Now I think we can reach the crux of Myer’s argument.

So, more immigrants, more diversity, will make Ireland a more interesting place. Good. We agree on that. But steady there. Who actually wants Athlone or Portlaoise, 50 years hence, to be what Preston, Bradford, Huddersfield are now? What happens if the children of immigrants insist on retaining the cultural norms of their parents’ homeland? Where stands multiculturalism when an immigrant culture demands the right to slice off teenage girls’ vulvas? Or insists on arranged marriages in childhood? Or the honour-killing of daughters who do not do their fathers’ bidding? Racism! This will never happen here! Will it not?

There it is. What he is actually saying is “who wants Muslims living in Irish towns”. In fact he is saying who wants Muslims in Ireland – period. Then he asks “what happens if the Muslims who come here behave like Musims”. By phrasing his sentences in the form of questions he is avoiding stating what he might actually believe – that he does not want towns where 50% of the population are Muslims. Is that a racist comment? Is it “likely to stir up hatred”? It could be argued that such sentiment might stir up hatred of Muslims and Muslim communities. It also demonstrates something else – fear.

To his conclusion, where he attempts to qualify his questionable remarks on Muslim communities, by saying:

No doubt, most Muslims will be what most Muslims are today – hard-working and law-abiding, and will be a cultural and intellectual asset.

Most Muslims did not support 9/11. If what Myers says here is true, then I really don’t know why he is so fearful of Muslims. Are the Muslims he talks about here the same Muslims that will keep their ‘cultural norms’, i.e. Islam, and ask for halal meet in the local butcher?

What’s the crux here? He appears to be saying that he does want Muslims in, then he doesn’t, then he only wants some, but not the unsavoury part. Yes we love Muslims, but we don’t want the suicide bombers.

Dick O’Brien pointed out that the same argument could be applied to Irish communites in Britain over the last few decades. A fringe element were bombers, intent on destruction, while the rest were “hard-working”. And they brought with them strange customs, at least strange to the Protestant majority, of believing virgin births and magical transformations of wine and bread into the body and blood of Jesus Christ.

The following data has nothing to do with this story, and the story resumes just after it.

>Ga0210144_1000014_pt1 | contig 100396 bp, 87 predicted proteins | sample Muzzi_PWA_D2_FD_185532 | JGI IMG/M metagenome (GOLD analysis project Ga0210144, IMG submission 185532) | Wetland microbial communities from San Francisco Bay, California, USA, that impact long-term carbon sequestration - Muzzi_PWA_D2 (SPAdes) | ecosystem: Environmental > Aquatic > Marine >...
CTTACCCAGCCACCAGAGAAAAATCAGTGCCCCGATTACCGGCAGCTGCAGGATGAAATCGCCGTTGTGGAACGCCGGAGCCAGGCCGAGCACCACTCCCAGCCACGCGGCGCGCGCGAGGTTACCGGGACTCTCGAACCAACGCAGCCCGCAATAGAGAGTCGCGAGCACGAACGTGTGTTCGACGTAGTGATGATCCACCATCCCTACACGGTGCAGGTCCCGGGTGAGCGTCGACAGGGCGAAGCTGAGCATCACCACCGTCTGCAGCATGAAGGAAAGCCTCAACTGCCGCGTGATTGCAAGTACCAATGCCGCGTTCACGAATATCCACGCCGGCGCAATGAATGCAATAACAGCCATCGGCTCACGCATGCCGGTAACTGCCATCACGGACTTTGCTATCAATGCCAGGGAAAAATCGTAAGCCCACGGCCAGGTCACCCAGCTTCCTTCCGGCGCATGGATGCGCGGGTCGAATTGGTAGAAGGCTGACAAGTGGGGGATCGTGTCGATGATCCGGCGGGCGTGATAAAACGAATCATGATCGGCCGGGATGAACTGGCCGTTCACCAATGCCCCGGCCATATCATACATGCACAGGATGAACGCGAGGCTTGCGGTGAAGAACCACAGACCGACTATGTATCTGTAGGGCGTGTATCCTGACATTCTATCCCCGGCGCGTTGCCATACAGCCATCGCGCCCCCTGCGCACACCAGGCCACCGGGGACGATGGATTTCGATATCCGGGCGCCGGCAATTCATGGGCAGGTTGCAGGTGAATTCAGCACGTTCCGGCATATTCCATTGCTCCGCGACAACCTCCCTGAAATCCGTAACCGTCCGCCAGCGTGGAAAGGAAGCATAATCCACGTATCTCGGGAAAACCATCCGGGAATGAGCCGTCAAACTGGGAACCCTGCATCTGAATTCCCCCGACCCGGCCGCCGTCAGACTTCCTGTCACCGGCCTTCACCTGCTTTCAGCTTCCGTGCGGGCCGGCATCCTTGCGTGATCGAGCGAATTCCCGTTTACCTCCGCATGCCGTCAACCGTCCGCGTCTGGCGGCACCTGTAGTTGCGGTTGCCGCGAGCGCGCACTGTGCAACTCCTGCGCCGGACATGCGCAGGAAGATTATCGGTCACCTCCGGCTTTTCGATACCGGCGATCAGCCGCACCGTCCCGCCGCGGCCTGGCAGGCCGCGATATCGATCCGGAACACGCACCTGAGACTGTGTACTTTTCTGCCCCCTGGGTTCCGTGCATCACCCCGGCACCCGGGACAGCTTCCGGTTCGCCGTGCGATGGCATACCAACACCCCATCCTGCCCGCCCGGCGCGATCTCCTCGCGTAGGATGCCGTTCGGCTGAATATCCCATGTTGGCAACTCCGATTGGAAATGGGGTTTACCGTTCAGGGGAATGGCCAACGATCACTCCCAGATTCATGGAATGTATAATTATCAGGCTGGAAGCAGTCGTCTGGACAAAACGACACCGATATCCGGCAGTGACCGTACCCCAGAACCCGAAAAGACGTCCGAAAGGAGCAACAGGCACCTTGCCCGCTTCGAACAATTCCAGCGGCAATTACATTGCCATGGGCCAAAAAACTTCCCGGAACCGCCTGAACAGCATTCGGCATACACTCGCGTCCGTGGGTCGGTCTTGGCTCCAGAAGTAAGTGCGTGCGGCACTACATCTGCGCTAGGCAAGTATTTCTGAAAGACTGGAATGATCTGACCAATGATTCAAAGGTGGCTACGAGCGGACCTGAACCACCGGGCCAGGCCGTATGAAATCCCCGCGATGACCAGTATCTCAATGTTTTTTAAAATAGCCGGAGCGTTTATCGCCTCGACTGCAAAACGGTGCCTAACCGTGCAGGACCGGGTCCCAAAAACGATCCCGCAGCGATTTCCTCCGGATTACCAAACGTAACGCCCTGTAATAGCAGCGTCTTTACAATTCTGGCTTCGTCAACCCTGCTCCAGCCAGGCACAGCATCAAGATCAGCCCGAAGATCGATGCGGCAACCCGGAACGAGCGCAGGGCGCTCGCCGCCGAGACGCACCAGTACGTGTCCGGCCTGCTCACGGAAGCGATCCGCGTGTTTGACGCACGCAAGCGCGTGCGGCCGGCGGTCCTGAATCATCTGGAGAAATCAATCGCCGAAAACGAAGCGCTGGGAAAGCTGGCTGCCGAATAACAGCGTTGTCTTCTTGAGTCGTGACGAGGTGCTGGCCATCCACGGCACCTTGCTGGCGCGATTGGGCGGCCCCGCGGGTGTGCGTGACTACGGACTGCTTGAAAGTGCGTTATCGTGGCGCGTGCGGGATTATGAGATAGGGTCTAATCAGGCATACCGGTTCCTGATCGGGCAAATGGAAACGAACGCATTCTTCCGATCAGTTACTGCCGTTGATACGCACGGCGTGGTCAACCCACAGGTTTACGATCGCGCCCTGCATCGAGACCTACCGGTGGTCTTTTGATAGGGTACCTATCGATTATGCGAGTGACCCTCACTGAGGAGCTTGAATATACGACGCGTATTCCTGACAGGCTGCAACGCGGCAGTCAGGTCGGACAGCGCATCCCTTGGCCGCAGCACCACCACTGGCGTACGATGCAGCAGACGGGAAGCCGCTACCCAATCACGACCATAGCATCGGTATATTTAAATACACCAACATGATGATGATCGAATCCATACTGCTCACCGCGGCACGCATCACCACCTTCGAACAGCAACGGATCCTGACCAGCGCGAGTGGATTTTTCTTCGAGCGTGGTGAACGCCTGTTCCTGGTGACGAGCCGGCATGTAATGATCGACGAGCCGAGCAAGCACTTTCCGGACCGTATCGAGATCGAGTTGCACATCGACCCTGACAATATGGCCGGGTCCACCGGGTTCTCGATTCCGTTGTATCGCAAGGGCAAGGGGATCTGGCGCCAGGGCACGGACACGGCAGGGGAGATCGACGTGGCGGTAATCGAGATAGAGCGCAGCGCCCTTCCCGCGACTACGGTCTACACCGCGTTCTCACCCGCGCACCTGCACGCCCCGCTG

So how to sum up? Myers says

a) Do we want Muslims in Ireland in 50 years?
b) Muslims bring strange customs and beliefs, should we let them in?
c) Some Muslims will be fundamentalist
d) The customs of Muslims, such as arranged marriages, mean that immigration to Britain is now “unstoppable”.
e) We must stop people coming into Ireland, even though most genuinely want to work
f) In 50 years Irish Muslims might be fundamentalist

Perhaps the correct authority could decide on whether Myers’ article falls into the category of inciting hatred.

4 thoughts on “Is it insulting?”

  1. Gavin, for once I find myself in disagreement with Kevin Myers and I think he is wrong on his main point but I find it distasteful, especially considering your own recent contretemps with John Gray’s lawyer, to read you calling for the authorities to investigate him. Rubbish his column, “fisk” away but think twice if you really relish an activist “correct authority” to police “correct” speech.

  2. You must be mental to want to turn Ireland into a sewer. You’re clearly racist against white Irish, otherwise you wouldn’t want this group replaced by other groups. Sad, show some pride. You’re the type that would have allowed the British to keep Ireland, somehow condoning it as not that bad, or on some bizarre viewpoint that it would be somehow “racist” to kick the English out. Sad person you are…. wow.